One of the most difficult things about making process improvements is knowing where to start. Doing the wrong thing is a waste of time and money, and it makes everyone less willing to participate in the next attempt.
So this blog is a short story about how one company transformed their on-time success rate and some of the key steps they took along the way.
The company won’t allow their suppliers to identify them, so we’ll refer to them as Acme (Acme Corporation - Wikipedia) in this post. They manufacture highly sophisticated remote sensing devices that involve mechanical, electrical, firmware, software, telemetry, and environmental ruggedization. Their products prevent catastrophic failure of critical utilities infrastructure around the world, so it’s safe to say that they have a challenging and rigorous design process.
Like most companies, they struggled to get their projects done on time. Their planned project durations ranged from four to eighteen months, and their average completion times were generally 100% over their goal. In other words, it was taking them twice as long to complete a project as they would have liked.
A few years ago senior management decided that something had to change so they asked their Senior Technical Program Manager and Engineering Director to look for ways to make improvements. Fortunately, the program manager had a lot of experience with Lean manufacturing where “visibility” is a cornerstone, so they devised a strategy with three simple steps.
- Create visibility
- Deliver on time
- Increase velocity
However, achieving visibility in R&D is a significant challenge because most of the work is invisible.
So they did some searching and found Playbook, where our #1 customer goal is “predictable end dates”. (Our tagline is "Visible. Actionable. Predictable." for a reason...) We led them through our three-week Free Trial process so they could be sure the methods would work in their environment, and they immediately implemented Playbook for their entire R&D team.
Coincidentally, nine months later we needed a reference for a business program application, so I reached out and asked both of them for a summary. Here are their exact email replies…
“Prior to the introduction of Playbook into our business, we had no real visibility of the reality of what was happening on a project and as a result, felt like passengers rather than in control.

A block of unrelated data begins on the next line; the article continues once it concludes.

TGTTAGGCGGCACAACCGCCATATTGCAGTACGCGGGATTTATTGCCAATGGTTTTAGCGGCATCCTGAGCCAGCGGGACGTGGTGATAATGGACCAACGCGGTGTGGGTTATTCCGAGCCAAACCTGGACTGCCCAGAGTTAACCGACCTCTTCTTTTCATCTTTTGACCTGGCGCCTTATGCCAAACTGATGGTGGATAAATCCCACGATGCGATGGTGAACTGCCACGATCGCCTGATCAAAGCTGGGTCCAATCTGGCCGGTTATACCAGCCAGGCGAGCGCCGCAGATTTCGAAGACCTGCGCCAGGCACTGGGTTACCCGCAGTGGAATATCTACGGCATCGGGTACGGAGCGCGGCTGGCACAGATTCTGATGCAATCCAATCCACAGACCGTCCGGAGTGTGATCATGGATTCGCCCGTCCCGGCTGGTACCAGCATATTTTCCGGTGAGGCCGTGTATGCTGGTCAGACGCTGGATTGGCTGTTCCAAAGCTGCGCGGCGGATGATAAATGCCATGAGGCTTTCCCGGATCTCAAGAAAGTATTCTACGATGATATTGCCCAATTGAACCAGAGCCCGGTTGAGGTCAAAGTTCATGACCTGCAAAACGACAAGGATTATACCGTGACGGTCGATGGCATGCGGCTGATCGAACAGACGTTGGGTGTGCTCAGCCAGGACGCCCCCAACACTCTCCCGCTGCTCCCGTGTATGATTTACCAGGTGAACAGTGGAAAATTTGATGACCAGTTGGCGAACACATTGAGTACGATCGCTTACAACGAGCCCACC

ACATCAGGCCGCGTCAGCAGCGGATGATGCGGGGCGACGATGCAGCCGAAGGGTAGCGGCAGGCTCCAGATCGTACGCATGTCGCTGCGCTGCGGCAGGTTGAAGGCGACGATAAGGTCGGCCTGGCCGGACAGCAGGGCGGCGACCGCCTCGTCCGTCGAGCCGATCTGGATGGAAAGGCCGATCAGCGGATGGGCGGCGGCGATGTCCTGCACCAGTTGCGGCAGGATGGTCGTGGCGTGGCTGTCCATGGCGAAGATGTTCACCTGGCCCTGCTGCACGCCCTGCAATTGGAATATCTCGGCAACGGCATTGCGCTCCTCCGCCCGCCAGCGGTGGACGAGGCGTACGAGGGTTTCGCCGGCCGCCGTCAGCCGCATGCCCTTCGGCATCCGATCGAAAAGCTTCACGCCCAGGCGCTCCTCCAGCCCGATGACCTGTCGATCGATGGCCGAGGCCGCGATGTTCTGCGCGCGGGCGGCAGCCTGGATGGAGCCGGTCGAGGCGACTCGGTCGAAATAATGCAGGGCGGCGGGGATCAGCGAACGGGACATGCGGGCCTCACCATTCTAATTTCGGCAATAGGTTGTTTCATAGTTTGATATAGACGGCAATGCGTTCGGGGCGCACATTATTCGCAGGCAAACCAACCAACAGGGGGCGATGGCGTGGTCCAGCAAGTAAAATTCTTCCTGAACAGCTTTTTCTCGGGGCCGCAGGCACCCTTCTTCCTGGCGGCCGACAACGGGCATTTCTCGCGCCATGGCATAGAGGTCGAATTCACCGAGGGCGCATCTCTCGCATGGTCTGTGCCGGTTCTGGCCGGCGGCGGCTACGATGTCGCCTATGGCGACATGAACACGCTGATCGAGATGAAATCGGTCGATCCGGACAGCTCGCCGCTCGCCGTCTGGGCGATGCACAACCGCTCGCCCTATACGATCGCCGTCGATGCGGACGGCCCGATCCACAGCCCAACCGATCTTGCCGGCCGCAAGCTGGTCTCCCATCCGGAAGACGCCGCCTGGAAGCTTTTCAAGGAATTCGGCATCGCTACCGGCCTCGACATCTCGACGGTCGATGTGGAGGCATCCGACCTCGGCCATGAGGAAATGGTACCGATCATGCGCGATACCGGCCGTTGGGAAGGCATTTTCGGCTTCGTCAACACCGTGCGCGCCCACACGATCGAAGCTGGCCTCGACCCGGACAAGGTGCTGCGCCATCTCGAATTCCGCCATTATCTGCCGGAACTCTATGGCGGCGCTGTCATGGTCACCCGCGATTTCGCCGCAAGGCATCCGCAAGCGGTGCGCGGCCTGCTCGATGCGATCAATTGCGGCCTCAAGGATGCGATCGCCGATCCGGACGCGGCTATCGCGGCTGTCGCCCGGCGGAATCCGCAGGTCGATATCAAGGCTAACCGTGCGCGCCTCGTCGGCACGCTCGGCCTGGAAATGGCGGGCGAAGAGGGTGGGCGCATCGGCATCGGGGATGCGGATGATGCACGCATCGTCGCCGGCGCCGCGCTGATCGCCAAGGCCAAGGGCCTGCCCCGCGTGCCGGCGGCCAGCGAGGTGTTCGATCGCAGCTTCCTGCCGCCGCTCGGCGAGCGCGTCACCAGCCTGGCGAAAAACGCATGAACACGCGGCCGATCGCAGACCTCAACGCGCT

Planning (when it happened), was centrally managed by an individual, often a level removed from both the detail and the facts. Management oversight was via monthly reviews, of which plausible excuses and disappointment (sometimes anger) were the dominant themes. We were drifting.
Two things happened to improve the situation.
- We came across Playbook via Google (I believe it was a search on “lean”, “program management” and “tools”). The search was driven by a need to change our approach.
- We had an individual join us from a manufacturing environment, who had been practising lean management successfully for a number of years. He was also a strong change agent, with a different perspective to our problems.
The messaging and online material for Playbook resonated from the start – was it possible our failings where not unique?
The initial engagement with the “concierge” approach to training, accelerated our progression up the change curve; the zero costs of first trial deployment meant we had little to lose. A good model for securing initial engagement…
Fast forward 9 months. Our daily routine has changed. Programs are managed by the individuals doing the work, on a daily basis – they own it. The Engineering Leadership team meet daily for 30mins to review the state of the programs, based on the teams daily progress; where necessary the Leadership facilitate the teams with whatever support is needed to remove roadblocks and recover any slippage. This change has been driven by the insight that Playbook has brought to the realities of the project execution. The buffer chart (for me) is the thing of biggest value. It allows a day to day view on progress and as we get more experienced we can start to translate second order features (buffer chart gradient) into leading indicators on program health.